Rev Diabet Stud, 2017, 14(1):22-38 DOI 10.1900/RDS.2017.14.22

Enzyme Development for Human Islet Isolation: Five Decades of Progress or Stagnation?

Daniel Brandhorst, Heide Brandhorst, Paul R.V. Johnson

Nuffield Department of Surgical Sciences, University of Oxford, United Kingdom
Address correspondence to: Daniel Brandhorst, Nuffield Department of Surgical Sciences, University of Oxford, John Radcliffe Hospital, Level 6, Headley Way, OX3 9DU, Oxford, United Kingdom, email:


In comparison to procedures used for the separation of individual cell types from other organs, the process of human pancreatic islet isolation aims to digest the pancreatic exocrine matrix completely without dispersing the individual cells within the endocrine cell cluster. This objective is unique within the field of tissue separation, and outlines the challenge of islet isolation to balance two opposing priorities. Although significant progress has been made in the characterization and production of enzyme blends for islet isolation, there are still numerous areas which require improvement. The ultimate goal of enzyme production, namely the routine production of a consistent and standardized enzyme blend, has still not been realized. This seems to be mainly the result of a lack of detailed knowledge regarding the structure of the pancreatic extracellular matrix and the synergistic interplay between collagenase and different supplementary proteases during the degradation of the extracellular matrix. Furthermore, the activation of intrinsic proteolytic enzymes produced by the pancreatic acinar cells, also impacts on the chance of a successful outcome of human islet isolation. This overview discusses the challenges of pancreatic enzymatic digestion during human islet isolation, and outlines the developments in this field over the past 5 decades.

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Rev Diabet Stud, 2017, 14(1):39-50 DOI 10.1900/RDS.2017.14.39

The Nexus of Stem Cell-Derived Beta-Cells and Genome Engineering

Sara D. Sackett, Aida Rodriguez, Jon S. Odorico

Division of Transplantation, Department of Surgery, School of Medicine and Public Health, University of Wisconsin-Madison, 1111 Highland Ave, Madison, WI 53711, USA
Address correspondence to: Sara Dutton Sackett, email:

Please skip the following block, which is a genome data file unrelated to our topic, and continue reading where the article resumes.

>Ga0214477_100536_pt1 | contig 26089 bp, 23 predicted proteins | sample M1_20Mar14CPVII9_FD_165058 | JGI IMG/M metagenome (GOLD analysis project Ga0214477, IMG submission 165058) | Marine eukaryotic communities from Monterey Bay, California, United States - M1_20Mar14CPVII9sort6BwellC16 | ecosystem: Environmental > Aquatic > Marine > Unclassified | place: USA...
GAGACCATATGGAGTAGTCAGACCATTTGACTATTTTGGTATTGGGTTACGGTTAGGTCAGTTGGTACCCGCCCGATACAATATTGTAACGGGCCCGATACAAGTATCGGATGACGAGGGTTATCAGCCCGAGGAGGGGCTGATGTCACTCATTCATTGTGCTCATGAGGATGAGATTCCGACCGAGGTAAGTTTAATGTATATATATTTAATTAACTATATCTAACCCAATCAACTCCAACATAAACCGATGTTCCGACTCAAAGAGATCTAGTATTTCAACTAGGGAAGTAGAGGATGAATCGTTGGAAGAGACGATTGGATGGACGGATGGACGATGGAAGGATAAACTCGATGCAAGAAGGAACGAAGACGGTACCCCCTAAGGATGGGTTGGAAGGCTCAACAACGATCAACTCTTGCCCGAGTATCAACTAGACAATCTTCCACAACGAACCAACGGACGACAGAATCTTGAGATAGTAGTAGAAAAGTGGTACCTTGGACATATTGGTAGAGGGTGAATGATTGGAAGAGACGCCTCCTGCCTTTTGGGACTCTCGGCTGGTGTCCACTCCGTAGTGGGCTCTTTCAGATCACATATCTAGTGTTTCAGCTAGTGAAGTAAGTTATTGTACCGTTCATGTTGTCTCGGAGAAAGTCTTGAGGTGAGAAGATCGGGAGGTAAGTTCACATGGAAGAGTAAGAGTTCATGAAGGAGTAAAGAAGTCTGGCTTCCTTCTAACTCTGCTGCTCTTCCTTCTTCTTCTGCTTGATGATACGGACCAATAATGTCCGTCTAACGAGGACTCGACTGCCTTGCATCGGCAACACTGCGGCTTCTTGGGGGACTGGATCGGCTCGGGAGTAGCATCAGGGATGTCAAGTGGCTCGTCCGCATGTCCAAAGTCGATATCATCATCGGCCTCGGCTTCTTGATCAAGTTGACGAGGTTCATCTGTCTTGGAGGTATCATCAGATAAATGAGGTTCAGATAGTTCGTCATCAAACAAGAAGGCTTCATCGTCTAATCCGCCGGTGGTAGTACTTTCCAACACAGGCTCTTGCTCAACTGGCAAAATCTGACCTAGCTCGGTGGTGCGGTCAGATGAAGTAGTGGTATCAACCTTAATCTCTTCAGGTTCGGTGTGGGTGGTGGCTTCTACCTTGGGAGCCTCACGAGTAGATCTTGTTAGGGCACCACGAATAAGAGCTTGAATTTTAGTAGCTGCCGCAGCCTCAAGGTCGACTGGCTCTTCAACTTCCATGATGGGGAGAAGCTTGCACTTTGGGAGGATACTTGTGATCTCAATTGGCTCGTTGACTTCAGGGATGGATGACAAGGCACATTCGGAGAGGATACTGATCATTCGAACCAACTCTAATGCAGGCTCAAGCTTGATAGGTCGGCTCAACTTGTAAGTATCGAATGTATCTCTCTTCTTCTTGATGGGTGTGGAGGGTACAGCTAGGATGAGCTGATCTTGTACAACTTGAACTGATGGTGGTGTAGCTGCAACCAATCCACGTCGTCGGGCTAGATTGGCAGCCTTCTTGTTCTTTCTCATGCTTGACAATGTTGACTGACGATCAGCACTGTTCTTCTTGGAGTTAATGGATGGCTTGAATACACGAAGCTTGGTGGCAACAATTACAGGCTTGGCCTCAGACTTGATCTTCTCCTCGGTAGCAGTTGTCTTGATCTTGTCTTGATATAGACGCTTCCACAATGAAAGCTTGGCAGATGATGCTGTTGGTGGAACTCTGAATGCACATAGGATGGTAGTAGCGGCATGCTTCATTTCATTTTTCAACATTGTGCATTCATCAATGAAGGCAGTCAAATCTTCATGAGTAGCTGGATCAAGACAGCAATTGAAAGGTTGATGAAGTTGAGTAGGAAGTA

Diabetes, type 1 and type 2 (T1D and T2D), are diseases of epidemic proportions, which are complicated and defined by genetics, epigenetics, environment, and lifestyle choices. Current therapies consist of whole pancreas or islet transplantation. However, these approaches require life-time immunosuppression, and are compounded by the paucity of available donors. Pluripotent stem cells have advanced research in the fields of stem cell biology, drug development, disease modeling, and regenerative medicine, and importantly allows for the interrogation of therapeutic interventions. Recent developments in beta-cell differentiation and genomic modifications are now propelling investigations into the mechanisms behind beta-cell failure and autoimmunity, and offer new strategies for reducing the propensity for immunogenicity. This review discusses the derivation of endocrine lineage cells from human pluripotent stem cells for the treatment of diabetes, and how the editing or manipulation of their genomes can transcend many of the remaining challenges of stem cell technologies, leading to superior transplantation and diabetes drug discovery platforms.

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Rev Diabet Stud, 2017, 14(1):51-78 DOI 10.1900/RDS.2017.14.51

Encapsulated Islet Transplantation: Where Do We Stand?

Vijayaganapathy Vaithilingam1,2, Sumeet Bal1, Bernard E. Tuch3

1Materials Science and Engineering, Commonwealth Scientific and Industrial Research Organization (CSIRO), North Ryde, New South Wales, Australia
2Romvijay Biootech Private Limited, Kanniakoil, Pondicherry, India
3School of Medical Sciences, The University of Sydney, Sydney, New South Wales, Australia
Address correspondence to: Vijayaganapathy Vaithilingam, email:


Transplantation of pancreatic islets encapsulated within immuno-protective microcapsules is a strategy that has the potential to overcome graft rejection without the need for toxic immunosuppressive medication. However, despite promising preclinical studies, clinical trials using encapsulated islets have lacked long-term efficacy, and although generally considered clinically safe, have not been encouraging overall. One of the major factors limiting the long-term function of encapsulated islets is the host's immunological reaction to the transplanted graft which is often manifested as pericapsular fibrotic overgrowth (PFO). PFO forms a barrier on the capsule surface that prevents the ingress of oxygen and nutrients leading to islet cell starvation, hypoxia and death. The mechanism of PFO formation is still not elucidated fully, and studies using a pig model have tried to understand the host immune response to empty alginate microcapsules. In this review, the varied strategies to overcome or reduce PFO are discussed, including alginate purification, altering microcapsule geometry, modifying alginate chemical composition, co-encapsulation with immunomodulatory cells, administration of pharmacological agents, and alternative transplantation sites. Nanoencapsulation technologies, such as conformal and layer-by-layer coating technologies, as well as nanofiber, thin-film nanoporous devices, and silicone-based NanoGland devices are also addressed. Finally, this review outlines recent progress in imaging technologies to track encapsulated cells, as well as promising perspectives concerning the production of insulin-producing cells from stem cells for encapsulation.

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